Monday, October 19, 2009

Festival Tales 2

Through much of the 1980s I volunteered as one of the organizers of the Kansas City Jazz Festival. For a couple of those years I also served as chairman of the Kansas City Jazz Commission. Occasionally, I’ll recount stories from those days.


Through several festivals, I got the posters signed.

Each year, we asked the festival headliners to autograph a dozen or so copies of that year’s poster to give to the volunteer organizers who contributed most.

Our 1985 headliner was the legendary Modern Jazz Quartet (MJQ). This was my first year to gather autographs. Sheepishly, I stepped into the hospitality room where the musicians rested prior to going on stage. The room was tense because the airline lost Percy Heath’s bass.

I was greeted at the door by MJQ drummer Connie Kay. He immediately introduced himself and shook my hand. I told him why I was there. He stepped to a table and signed each poster. He then walked me around the room and introduced me to each member of the MJQ -- pianist John Lewis, vibraphonist Milt Jackson, Percy Heath -- and he personally saw to it that each signed all posters.

Sometimes working jazz festivals you meet sinners and sometimes you meet saints. I never met anyone nicer than Connie Kay.

(Percy’s bass was found and rushed to the festival before the MJQ took the stage.)


If I ever get the jazz club mentioned in an earlier post off the ground, my copies of many years’ autographed festival posters will hang there.


In 1985 I also served as co-emcee, introducing acts on stage. I wrote a short introduction for each. Later, a friend asked me, as someone who spent his then short advertising career in an office, if it was scary facing the crowds. No, I told him. During the night, a spotlight shined in my eyes, blinding me to anything beyond the stage. And during the day that year the temperature hit 103 degrees and there was no crowd.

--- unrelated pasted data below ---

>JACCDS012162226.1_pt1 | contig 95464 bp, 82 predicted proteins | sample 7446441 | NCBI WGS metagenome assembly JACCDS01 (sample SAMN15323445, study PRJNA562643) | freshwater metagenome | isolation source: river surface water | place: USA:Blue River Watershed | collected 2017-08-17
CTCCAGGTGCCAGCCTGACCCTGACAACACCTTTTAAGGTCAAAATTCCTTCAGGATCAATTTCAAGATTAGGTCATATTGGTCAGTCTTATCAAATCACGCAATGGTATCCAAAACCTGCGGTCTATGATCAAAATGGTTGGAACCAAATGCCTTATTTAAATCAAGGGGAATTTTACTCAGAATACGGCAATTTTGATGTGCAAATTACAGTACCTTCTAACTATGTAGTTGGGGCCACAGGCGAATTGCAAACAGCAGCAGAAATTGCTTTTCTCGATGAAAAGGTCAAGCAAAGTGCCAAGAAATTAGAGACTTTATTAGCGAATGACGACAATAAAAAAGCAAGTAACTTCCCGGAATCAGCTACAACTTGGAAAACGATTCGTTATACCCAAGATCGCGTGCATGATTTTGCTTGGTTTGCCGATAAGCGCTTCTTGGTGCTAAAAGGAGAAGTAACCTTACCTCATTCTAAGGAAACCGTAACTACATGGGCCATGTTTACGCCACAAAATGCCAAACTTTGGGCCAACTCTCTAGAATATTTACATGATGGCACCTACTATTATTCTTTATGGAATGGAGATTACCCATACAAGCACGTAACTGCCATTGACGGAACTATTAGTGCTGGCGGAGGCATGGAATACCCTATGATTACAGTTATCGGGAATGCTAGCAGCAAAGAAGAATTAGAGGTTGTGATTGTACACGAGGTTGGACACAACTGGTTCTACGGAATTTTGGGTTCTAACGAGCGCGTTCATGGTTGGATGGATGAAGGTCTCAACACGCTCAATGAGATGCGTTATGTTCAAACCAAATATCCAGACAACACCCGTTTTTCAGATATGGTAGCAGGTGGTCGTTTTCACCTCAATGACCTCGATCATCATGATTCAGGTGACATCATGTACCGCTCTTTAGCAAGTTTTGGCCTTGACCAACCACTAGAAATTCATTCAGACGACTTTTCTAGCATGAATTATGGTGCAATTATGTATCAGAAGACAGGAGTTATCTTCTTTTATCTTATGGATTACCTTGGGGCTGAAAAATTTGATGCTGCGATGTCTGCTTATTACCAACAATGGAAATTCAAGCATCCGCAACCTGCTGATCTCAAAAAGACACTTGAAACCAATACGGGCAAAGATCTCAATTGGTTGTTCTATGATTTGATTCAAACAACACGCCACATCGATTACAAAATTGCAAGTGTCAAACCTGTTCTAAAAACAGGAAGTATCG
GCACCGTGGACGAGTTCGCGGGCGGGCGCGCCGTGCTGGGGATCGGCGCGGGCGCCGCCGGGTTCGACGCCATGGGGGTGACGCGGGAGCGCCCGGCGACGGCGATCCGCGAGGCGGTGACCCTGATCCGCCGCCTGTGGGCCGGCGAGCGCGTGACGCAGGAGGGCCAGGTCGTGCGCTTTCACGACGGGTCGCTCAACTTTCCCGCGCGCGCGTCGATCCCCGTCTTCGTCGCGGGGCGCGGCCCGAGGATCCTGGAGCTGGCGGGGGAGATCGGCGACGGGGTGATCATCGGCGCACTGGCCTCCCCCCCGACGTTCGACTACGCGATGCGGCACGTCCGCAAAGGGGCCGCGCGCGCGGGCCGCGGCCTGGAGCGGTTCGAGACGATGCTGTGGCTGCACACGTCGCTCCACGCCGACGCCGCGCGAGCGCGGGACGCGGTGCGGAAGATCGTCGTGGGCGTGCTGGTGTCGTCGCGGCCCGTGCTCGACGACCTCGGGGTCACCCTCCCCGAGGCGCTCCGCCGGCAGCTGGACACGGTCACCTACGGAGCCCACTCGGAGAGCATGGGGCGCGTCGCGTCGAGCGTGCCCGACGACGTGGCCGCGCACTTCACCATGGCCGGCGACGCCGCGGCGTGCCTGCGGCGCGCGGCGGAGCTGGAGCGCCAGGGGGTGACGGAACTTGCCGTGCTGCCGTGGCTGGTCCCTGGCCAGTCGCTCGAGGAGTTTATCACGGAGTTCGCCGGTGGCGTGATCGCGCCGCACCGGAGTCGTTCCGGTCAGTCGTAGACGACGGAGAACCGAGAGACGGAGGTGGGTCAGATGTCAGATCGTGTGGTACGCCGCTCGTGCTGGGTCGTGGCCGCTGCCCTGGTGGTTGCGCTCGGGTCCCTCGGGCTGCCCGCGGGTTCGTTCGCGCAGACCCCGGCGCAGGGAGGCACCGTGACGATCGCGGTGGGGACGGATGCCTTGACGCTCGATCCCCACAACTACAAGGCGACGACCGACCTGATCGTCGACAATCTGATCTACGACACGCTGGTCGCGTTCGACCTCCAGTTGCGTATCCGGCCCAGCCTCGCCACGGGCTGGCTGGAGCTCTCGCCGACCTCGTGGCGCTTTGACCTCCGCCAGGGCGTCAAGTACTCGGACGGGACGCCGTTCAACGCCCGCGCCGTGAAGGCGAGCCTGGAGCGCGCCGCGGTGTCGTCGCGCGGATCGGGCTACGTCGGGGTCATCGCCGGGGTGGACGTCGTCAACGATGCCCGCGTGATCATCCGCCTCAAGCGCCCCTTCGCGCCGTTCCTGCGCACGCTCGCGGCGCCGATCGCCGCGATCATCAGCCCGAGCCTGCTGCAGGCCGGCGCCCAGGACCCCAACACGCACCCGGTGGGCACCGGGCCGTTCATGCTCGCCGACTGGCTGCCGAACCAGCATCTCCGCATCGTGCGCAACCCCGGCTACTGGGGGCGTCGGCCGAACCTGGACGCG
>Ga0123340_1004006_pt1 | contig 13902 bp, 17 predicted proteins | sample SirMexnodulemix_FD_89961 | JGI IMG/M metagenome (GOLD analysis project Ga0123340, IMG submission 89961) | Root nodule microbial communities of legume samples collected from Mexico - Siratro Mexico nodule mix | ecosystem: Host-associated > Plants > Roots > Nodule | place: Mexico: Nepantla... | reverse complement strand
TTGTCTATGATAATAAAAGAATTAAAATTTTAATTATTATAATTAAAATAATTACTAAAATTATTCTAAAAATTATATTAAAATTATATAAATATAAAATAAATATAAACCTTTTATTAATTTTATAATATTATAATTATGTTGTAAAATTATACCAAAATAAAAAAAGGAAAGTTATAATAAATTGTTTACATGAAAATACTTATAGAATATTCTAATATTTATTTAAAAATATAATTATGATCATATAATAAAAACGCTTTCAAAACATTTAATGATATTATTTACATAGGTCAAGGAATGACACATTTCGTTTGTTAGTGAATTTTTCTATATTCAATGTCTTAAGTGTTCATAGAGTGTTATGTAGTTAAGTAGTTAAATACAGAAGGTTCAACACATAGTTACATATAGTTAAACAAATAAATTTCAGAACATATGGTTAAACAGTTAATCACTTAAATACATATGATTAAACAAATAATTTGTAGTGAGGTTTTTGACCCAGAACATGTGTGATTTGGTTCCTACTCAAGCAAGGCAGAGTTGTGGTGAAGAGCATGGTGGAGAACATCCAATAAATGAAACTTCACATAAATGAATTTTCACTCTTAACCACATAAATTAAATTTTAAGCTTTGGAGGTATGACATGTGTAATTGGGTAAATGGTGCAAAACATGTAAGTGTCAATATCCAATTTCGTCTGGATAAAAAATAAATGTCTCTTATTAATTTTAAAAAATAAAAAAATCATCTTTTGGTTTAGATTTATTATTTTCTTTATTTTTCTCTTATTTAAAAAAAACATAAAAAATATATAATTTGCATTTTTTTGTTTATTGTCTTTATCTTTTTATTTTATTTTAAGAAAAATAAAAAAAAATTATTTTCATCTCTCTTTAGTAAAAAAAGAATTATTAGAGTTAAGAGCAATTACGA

The night the legendary Modern Jazz Quartet was to perform, I stood on stage, preparing to introduce them. Then Milt Jackson stopped me. “Are you in charge?” he asked. “Did anyone tell you how to introduce us? Just say, the legendary Modern Jazz Quartet. No individual names, nothing else. Just, the legendary Modern Jazz Quartet.” So I did. And that’s how I’ve referred to them ever since.

Somewhere in the basement, in a stack of papers, I think I still have that never-delivered introduction.


In 1989, our radio sponsor was KY-102, then the biggest rock station in town. We wanted the party-goers at the event, and that’s the station which reached them. As part of the promotion, the day before the festival began, we were booked on KY’s morning show to discuss the event.

But booked ahead of us that morning was a beautiful porn star. She was in the studio with her pot-bellied husband/manager. And as two of us from the festival looked through the studio window, awaiting our turn, she stripped. Totally naked. As the hosts talked and joked with her.

Understandably, her segment ran long. So we were invited to join them in the studio, to discuss the festival, while the totally naked, beautiful porn star and her pot-bellied husband/manager stood next to us.

I don’t remember what I said. I don’t know if I was coherent. My mind was not on the festival.


Then there was the year that our largest sponsor drove his personal gigantic RV onto the festival grounds and parked it next to the stage. But that’s a story for another blog post.

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